No. 95: White Christmas
The melancholy beauty of sacred-secular America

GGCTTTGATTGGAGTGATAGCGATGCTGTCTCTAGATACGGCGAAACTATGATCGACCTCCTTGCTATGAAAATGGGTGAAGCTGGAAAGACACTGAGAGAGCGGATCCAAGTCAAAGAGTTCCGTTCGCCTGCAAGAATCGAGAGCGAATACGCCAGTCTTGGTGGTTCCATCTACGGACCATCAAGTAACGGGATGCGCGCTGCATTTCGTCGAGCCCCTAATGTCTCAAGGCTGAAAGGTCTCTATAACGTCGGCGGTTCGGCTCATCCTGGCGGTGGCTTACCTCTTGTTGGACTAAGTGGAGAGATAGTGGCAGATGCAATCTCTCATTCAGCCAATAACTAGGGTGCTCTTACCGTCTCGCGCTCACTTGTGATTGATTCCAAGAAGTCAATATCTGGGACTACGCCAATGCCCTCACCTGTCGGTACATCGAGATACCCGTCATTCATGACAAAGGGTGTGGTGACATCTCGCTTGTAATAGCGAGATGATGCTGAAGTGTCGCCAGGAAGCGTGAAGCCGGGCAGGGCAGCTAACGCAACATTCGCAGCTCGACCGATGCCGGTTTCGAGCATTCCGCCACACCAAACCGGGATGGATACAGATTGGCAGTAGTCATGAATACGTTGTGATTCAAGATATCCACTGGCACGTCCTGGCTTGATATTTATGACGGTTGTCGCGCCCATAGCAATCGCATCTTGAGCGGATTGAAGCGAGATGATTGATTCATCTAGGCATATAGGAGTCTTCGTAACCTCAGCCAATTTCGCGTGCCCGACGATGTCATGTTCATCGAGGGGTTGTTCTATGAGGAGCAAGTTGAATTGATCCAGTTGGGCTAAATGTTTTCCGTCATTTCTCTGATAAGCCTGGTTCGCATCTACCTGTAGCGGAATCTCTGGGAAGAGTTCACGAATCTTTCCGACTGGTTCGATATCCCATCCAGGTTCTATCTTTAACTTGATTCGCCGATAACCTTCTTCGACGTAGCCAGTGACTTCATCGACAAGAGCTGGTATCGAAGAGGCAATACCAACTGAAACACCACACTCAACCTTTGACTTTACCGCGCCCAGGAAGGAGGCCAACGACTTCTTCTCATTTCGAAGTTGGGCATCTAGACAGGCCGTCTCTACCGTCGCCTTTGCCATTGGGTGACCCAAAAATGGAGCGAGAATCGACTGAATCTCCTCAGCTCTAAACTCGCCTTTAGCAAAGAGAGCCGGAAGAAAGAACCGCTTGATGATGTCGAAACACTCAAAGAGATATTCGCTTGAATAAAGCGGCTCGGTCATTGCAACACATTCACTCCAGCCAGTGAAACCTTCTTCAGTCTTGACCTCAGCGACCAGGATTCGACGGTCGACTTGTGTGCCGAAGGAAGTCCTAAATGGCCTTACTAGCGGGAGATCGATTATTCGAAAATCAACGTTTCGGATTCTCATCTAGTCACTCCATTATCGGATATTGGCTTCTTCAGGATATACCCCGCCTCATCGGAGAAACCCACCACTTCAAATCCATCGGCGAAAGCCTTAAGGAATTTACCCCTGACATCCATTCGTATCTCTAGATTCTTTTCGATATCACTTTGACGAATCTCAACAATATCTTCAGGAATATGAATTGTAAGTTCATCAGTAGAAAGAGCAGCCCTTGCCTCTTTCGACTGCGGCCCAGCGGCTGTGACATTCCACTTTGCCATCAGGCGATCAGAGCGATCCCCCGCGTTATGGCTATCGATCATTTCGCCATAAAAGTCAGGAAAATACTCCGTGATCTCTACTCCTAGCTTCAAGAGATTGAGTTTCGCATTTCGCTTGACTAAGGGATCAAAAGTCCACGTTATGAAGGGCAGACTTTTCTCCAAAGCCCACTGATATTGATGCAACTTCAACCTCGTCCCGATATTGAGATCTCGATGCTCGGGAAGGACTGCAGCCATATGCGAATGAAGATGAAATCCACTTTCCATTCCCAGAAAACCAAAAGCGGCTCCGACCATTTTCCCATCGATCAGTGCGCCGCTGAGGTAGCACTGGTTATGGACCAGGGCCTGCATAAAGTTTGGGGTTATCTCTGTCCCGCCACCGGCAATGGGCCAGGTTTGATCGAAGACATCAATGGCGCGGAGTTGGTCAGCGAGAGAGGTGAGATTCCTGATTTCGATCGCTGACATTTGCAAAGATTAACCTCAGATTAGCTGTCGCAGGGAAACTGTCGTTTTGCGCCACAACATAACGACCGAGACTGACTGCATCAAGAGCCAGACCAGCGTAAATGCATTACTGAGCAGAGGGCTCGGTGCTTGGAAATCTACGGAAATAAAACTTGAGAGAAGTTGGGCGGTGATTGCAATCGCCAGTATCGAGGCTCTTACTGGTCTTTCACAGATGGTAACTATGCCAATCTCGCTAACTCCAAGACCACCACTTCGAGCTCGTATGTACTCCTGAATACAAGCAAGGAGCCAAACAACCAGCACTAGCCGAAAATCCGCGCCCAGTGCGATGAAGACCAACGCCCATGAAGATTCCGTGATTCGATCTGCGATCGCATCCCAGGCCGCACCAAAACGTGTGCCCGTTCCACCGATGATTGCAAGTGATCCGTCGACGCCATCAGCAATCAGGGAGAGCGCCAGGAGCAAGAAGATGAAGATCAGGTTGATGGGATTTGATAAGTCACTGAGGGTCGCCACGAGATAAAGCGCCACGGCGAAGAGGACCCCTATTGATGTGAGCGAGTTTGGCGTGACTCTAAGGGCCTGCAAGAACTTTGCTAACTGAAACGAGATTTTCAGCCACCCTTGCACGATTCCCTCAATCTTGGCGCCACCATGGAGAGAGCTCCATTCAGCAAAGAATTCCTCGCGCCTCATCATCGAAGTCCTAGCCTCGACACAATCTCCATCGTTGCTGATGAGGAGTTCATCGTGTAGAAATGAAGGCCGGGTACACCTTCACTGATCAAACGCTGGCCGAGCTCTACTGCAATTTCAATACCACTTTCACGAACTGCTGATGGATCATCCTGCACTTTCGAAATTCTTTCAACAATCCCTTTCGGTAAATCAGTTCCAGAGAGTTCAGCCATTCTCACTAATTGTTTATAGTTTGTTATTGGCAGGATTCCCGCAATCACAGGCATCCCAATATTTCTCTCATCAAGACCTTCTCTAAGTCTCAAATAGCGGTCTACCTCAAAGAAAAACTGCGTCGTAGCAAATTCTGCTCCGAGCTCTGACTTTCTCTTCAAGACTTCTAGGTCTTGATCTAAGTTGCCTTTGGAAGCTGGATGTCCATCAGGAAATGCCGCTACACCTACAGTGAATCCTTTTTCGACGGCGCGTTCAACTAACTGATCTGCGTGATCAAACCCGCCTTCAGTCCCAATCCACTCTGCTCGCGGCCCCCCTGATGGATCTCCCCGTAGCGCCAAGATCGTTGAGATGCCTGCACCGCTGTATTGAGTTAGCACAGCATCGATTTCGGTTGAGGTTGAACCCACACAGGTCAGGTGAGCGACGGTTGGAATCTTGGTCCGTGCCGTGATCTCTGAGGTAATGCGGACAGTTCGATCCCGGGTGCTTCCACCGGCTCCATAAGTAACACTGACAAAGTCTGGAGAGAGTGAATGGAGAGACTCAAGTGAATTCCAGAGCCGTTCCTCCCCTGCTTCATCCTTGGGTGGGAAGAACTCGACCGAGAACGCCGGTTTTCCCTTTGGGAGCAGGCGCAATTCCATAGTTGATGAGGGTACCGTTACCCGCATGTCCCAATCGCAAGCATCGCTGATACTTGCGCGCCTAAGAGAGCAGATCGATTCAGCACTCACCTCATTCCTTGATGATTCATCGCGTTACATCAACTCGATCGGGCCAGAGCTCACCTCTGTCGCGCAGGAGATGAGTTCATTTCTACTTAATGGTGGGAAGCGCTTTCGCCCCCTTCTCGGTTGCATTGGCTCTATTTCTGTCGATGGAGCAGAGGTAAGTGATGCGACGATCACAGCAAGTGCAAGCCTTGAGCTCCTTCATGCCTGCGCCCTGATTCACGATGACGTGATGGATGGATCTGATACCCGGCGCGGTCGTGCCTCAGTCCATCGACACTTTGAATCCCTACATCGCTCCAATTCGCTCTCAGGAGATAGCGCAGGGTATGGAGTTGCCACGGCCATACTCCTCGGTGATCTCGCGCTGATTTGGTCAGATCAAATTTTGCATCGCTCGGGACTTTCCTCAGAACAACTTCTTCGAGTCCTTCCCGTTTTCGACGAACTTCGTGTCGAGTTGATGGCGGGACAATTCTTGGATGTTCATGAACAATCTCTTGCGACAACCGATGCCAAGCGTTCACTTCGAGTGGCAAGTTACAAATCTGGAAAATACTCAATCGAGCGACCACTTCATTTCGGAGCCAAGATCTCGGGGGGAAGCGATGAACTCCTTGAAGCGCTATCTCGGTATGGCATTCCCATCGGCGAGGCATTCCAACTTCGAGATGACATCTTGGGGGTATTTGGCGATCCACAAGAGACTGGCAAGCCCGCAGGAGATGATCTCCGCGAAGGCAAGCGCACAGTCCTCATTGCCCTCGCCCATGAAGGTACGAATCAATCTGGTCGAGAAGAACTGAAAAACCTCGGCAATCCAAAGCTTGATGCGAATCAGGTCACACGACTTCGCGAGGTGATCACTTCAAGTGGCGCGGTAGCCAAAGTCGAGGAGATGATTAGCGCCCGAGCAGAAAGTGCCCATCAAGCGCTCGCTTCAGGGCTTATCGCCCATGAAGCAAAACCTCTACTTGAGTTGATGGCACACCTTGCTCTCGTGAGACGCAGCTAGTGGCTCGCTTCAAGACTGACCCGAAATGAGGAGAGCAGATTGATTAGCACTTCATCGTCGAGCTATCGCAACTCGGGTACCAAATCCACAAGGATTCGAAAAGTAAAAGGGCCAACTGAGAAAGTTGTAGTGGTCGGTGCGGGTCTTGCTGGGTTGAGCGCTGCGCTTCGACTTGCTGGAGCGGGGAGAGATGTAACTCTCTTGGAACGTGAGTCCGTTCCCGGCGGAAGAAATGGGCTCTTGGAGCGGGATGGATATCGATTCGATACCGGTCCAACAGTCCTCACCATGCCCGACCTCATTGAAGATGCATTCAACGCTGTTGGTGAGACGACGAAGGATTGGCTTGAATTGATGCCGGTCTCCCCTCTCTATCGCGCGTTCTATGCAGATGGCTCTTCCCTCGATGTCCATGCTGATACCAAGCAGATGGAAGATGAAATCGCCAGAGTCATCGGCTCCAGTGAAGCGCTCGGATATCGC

1954, dir. Michael Curtiz. Irving Berlin’s “White Christmas” was introduced in a different film, the charming 1942 musical Holiday Inn. But it’s this 1954 remake that has stuck around. The plot is dopey, the dance sequences awkward, the palate garishly Technicolor. In other words: It’s a tinsel-swathed vision of Christmas at the affluent height of the Eisenhower era, with Bing Crosby presiding beneficently over the proceedings in a retina-scalding bright red Santa suit. The centerpiece, of course, is a Russian-Jewish immigrant’s hymn to the sacred-secular All-American festival: Berlin’s timeless title song, with melancholic beauty that cuts through all the glitz.
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